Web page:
Hi Andrew,

    You've made a valid enough point, Fanny definitely said what she said as far as we can tell. That can't be discredited on a whim, and it's worth keeping in mind that her alternative interview in the evening news is used when debating Schwartz and how long she was on her doorstep, so I don't see how this is too different.

    If we had no reports at all that Goldstein had been identified and spoken to the police, we'd have another prime suspect, or another Schwartz like character. What we have, is an account from Fanny saying that Goldstein might have come from the club, and an account saying that the police were satisfied as to his movements that night. They're equally valid sources.

    If Fanny has Goldstein coming from Commercial Road, and also thinks she saw him again, possibly leaving the club, she's not made it clear to anyone. Any previous sighting of him leaving the club must have been well before the murder though? Or was his Commercial Road to Board School trip the earlier one?

    It's not a lot to go on though, and unfortunately without any better surviving sources and her non appearance at inquest, it's something to muse over but we can't make anything more from it.

    ​​​​​

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  • NotBlamedForNothing
    replied
    Originally posted by Al Bundy's Eyes View Post
    Leman street were satisfied with Leon's story as to his whereabouts that night, presumably this involved checking out his Spectacle Alley alibi, so while Fanny's interview certainly raises a question as to what she meant by 'previously', it's not much to go on. Her words are outweighed by the fact that the police checked out Leon.

    Of course, it could be argued that Leon and Wess concocted a story and duped the police, but that's murky territory and works from the presumption that Fanny's press interview is acceptable at face value while reports of the police being satisfied as to Goldstein's actions are not.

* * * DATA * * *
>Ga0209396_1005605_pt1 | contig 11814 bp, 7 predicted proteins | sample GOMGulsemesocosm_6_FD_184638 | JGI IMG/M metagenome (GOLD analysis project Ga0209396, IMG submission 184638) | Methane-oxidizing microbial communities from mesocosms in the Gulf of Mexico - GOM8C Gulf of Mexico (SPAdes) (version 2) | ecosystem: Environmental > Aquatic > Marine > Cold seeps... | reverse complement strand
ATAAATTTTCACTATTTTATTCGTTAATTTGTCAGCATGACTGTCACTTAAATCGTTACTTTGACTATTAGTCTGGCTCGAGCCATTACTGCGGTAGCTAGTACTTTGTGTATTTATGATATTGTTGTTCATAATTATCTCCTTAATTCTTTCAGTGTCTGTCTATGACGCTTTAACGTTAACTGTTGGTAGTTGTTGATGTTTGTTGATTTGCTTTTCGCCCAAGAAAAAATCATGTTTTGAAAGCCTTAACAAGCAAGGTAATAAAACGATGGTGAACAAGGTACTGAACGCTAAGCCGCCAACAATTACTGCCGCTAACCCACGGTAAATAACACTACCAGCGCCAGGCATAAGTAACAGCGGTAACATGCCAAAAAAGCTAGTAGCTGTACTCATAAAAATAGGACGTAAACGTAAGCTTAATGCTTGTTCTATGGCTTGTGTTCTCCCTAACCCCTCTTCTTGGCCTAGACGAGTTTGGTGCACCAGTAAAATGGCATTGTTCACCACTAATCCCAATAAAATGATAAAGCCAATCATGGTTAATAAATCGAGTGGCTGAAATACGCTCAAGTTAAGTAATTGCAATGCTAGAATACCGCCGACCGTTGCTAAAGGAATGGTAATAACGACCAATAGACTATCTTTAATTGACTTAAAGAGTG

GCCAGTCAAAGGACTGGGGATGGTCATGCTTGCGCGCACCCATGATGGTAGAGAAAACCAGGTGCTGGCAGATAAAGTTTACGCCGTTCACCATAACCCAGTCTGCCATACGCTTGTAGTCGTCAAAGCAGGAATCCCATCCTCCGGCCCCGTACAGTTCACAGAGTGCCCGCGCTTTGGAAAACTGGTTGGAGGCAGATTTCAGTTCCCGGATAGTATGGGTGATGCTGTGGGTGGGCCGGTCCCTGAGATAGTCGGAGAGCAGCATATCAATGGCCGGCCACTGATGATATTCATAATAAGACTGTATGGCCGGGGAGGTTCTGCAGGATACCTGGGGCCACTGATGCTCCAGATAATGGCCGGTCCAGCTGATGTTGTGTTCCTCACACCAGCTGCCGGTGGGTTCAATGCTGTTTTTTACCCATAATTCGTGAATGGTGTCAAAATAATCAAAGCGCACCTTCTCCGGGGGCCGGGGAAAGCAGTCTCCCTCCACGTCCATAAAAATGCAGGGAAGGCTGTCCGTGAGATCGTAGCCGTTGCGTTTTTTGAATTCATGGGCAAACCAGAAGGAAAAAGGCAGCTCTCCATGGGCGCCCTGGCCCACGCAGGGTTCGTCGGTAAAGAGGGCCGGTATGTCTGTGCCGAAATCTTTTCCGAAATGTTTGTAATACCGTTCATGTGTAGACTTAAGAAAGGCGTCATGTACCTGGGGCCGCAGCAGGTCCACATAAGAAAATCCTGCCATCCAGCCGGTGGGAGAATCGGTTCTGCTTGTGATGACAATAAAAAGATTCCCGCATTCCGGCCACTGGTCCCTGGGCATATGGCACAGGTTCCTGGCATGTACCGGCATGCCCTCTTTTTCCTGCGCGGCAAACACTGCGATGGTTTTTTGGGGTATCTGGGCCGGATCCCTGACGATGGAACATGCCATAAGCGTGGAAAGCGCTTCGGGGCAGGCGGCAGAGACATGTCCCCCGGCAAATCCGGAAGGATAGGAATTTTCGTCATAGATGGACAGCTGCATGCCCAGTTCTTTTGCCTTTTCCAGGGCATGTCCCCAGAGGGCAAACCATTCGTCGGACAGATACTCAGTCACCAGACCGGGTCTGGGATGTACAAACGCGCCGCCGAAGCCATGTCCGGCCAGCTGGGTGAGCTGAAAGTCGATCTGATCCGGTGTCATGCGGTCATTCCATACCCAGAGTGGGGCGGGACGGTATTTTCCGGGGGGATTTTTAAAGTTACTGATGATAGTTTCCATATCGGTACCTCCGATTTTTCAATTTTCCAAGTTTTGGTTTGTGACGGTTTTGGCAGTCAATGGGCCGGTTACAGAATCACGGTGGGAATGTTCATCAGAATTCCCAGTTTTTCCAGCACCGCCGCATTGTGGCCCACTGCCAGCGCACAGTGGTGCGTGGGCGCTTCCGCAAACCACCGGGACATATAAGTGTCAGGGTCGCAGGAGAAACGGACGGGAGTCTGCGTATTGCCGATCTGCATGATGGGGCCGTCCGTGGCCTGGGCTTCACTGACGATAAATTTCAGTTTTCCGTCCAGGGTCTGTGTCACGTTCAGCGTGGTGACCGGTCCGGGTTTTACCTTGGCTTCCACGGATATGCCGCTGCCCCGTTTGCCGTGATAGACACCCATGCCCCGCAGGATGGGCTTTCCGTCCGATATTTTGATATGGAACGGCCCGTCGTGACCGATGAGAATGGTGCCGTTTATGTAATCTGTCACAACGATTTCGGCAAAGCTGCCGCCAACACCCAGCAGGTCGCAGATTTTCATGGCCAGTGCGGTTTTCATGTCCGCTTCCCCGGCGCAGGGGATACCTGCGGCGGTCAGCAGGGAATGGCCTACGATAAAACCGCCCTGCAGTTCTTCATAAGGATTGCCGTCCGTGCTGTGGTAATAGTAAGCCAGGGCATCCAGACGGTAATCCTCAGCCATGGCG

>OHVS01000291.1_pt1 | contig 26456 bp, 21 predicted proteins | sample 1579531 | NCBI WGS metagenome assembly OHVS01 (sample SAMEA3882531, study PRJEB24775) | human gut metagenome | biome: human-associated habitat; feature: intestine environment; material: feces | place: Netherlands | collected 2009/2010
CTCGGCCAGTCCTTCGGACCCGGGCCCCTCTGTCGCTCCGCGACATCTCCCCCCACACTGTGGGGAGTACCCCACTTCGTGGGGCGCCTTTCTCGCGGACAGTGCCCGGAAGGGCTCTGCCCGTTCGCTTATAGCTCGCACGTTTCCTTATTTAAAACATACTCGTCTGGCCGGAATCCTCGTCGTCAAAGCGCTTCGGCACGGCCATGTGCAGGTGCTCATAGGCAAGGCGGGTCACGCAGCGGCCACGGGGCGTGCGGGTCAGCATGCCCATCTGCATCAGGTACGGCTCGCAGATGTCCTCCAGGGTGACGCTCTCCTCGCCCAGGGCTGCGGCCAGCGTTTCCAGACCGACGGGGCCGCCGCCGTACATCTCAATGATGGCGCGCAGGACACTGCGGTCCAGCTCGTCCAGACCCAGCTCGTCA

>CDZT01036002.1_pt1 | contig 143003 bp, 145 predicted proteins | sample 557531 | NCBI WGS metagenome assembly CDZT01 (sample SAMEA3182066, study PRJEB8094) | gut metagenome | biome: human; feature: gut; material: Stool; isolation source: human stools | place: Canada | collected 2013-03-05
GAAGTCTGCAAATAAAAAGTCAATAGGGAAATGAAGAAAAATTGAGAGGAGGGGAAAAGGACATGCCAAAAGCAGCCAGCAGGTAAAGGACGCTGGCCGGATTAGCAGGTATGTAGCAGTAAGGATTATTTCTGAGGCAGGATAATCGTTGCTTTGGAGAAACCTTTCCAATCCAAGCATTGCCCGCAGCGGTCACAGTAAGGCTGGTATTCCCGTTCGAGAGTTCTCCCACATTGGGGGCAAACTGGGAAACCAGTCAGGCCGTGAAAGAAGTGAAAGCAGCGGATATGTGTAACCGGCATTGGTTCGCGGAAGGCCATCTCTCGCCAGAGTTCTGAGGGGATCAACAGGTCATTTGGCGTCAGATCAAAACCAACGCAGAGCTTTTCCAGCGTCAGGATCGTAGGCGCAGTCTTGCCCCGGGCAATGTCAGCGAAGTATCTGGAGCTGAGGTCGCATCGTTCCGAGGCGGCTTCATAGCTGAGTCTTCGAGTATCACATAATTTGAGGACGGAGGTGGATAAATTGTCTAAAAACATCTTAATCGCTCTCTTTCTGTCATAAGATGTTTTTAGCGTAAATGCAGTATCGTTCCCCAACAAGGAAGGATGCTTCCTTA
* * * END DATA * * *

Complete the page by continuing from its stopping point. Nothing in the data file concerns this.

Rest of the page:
I wouldn't worry too much old chap. The idea that Fanny said "He might ha' been coming from the Socialist Club", because she saw a man whose direction of travel hinted that he might have been coming from the Socialist club, was never going to be taken seriously here. I knew that before I started the thread.

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  • Al Bundy's Eyes
    replied
    Leman street were satisfied with Leon's story as to his whereabouts that night, presumably this involved checking out his Spectacle Alley alibi, so while Fanny's interview certainly raises a question as to what she meant by 'previously', it's not much to go on. Her words are outweighed by the fact that the police checked out Leon.

    Of course, it could be argued that Leon and Wess concocted a story and duped the police, but that's murky territory and works from the presumption that Fanny's press interview is acceptable at face value while reports of the police being satisfied as to Goldstein's actions are not.

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  • Herlock Sholmes
    replied
    .
    Unless she saw him twice. Then it makes perfect sense. Otherwise, her Evening News interview just looks like gibberish.
    Our job as investigators is to make sense of the data, not sweep unwanted data under the carpet.
    Fanny Mortimer is a corroborated witness. Are we going to take her seriously?
    More to the point, late on the Tuesday evening, Wess decided to take her very seriously indeed. Why
    But equally our job isn’t to assume that every discrepancy has a meaning other than a simple error. A double-sighting explains the wording of course but it’s not the only explanation. We can’t get away from the fact that the police would have been extremely interested, so say the very least, in our mystery man carrying a black bag and hurrying past the club near to the time of the murder. And if there was the suggestion that Mortimer had already seen him pass earlier then alarms would have been going off. Some mention would have been made of this double sighting but there is none. So the only conclusion that we can draw is that there was more likely to have been no second sighting. The ‘up or down’ wording is just that, wording. This may even have been down to a reporters error.